Sonntag, 6. März 2011
Interview with Tim Etchells
Tim Etchells works are quite influential. He is an artistic director, author and performer and has taught, written and published on contemporary performance and art with a huge impact on the development of a uniquely British avant-garde performance style.
Theater is a space of illusion. I would like to offer some notions of space and hear your associations. Let´s start with “Ludic Space”…
Tim Etchells: “Ludic Space” is a space for play – this is theatre in a way. That’s one of the things we think about in relation to the space of the stage, where one makes the performance. A space in which you establish permission to behave as if things where otherwise, to construct new ways of behaving. There is a liberation in that and there is an “as if” in that, which I think comes from this gaming, reality-twisting or reality-bending impulse. It is a deep human desire to twist or play with the reality we are in.
I can think of that in terms of theatre again, it terms of this sort of malleability of place and time in theatre and performance. How people use space is what defines it. Spaces with a purpose or with a particular frame. It is the daily use of them, which is often playful, inventive and drifting. Streets and locations in a city can often have multiple meanings or uses, frames of use that operate in different communities: It is one thing by day and another by night, or at the same there will be oversecting and intersecting, overlapping uses. This sense of non-definite and slightly shifting spaces in cities is really important.
“Appropriated Space” is much more about saying “we can take the space and turn it and do something with it that wasn´t its original intention and grab a hold of it and transform it in the way that we grabbed a hold of it.” It is a more premeditated, assertive grabbing of a space.
It is related to “Loose Space” and “Appropriated Space”. Appropriated to me seems much more related to power in the sense that appropriation has built into it the idea that there is an original and intended usage of something - and then appropriation is to take that and turn it. Loose and collage to me implies something less hierarchical, more like multiple non-orthodox possibilities. Appropriation would always be in relation to orthodoxy: There’s an orthodoxy and then you turn it. Whereas collage may be the items that you are putting together, that are co-existing… there’s not necessarily an original hierarchy, it’s more about mixing between one thing and another.
Is theater a kind of “Subversive Space”?
Theatre is very codified, very delineated, very structured as a space. There are many ways to configurate the space in theater, but the fundamental one is the Proscenium theatre. It’s very hierarchical, very clear, fucking old and conventionalised and incredibly restricted. But this set of restrictions allows a certain set of subversions, questions and re-drawings of reality to happen. You can´t have this subversive space there without the frameworks that allow it. We really like to work inside this quite old and regemented framework, because it allows us to reach to some subversive, playful things. I would always think of play or freedom or subversion in relation to a system and restriction. There is no space of absolute play or absolute freedom. Play only exists in terms of expectation, codification and structure. Language is a limit, physical space is a limit, biology is a limit. All of those things are structures that allow you to find freedom because they are limited.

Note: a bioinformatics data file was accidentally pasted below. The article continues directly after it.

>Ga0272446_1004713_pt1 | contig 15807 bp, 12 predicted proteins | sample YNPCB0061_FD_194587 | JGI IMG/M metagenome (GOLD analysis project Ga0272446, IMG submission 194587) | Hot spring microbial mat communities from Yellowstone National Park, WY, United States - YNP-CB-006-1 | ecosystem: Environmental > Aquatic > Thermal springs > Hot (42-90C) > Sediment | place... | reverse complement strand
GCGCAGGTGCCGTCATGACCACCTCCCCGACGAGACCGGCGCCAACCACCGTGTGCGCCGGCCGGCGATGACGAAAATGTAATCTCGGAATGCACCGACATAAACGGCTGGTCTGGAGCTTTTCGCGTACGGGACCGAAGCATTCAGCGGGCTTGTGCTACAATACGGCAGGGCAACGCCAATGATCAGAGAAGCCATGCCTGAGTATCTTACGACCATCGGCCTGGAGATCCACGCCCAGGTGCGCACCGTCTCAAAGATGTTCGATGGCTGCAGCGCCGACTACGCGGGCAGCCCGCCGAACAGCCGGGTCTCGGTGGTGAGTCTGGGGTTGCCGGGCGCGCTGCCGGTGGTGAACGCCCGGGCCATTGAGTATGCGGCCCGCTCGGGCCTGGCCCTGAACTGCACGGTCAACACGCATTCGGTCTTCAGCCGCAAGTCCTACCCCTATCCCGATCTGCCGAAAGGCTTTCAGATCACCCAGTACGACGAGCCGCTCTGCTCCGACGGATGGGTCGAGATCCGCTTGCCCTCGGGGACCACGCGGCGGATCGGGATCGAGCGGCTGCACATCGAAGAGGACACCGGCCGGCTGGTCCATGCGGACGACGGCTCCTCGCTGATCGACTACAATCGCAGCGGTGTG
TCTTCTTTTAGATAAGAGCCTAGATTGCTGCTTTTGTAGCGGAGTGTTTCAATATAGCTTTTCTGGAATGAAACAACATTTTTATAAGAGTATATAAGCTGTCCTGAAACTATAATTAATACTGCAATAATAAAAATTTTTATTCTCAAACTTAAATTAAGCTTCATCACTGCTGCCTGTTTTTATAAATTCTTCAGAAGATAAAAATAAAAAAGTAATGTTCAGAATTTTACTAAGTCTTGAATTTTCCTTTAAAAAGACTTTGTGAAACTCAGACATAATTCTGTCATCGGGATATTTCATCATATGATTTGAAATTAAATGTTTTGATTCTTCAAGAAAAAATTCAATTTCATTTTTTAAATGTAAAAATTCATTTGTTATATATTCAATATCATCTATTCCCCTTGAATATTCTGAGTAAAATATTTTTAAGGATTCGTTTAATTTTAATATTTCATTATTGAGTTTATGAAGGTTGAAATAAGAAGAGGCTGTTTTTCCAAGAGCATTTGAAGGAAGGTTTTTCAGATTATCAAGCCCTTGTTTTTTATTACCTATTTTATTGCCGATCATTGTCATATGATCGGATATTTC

What do you think about the term “Performative Society”?
It’s clear, that the reality is not what it used to be and that increasingly politics and performance are – maybe they always were, but now they are hugely - intertwined in a certain way. The digital sphere, the strange performativity of online presence in life, has changed the way people present themselves. We are more and more in a sort of lapping zone between a material reality that we inhabit and then a set of stories, fictions and images that we all summon, create and speak through. These things are very deep and very complex and it is hard to get to the bottom of that pile. It is funny because in the 80ies one would really only be talking about film and TV as the kind of spaces where this media myth and the hold on cultural imagination was. Now, since the internet really happened, that has shifted a lot. There is this sort of two-way, group-authored thing happening nowadays, which has a different dynamic. There is some space of action and agency in that, but also a trap that we don´t understand yet. And at the same time I don´t like the rhetoric of democratization in association with the internet, I don´t think this has any relationship to democracy at all. What passes for collaborative authorship and participation in this space is usually quite miserable and limiting. We have yet to see how that works, and I am fairly sceptical. You get information – arguably – but the question is: What can you do with this information, with this data? For sure, people are using that information to group around on the internet and that is great. But how successful are we in actually dealing with that in reality? Because to really stand on a platform where you would concretely do something about it, across the society, across the culture – to form a movement that doesn’t stay within a Facebook Group – it is a rare thing to happen. It is this very bizarre situation: All the facts are there, but organizing the “social will” to do something with that is the tricky thing.
FOTO (C) MICHAEL-FRANZ WOELS
INTERVIEW: MICHAEL-FRANZ WOELS / HANNA PALME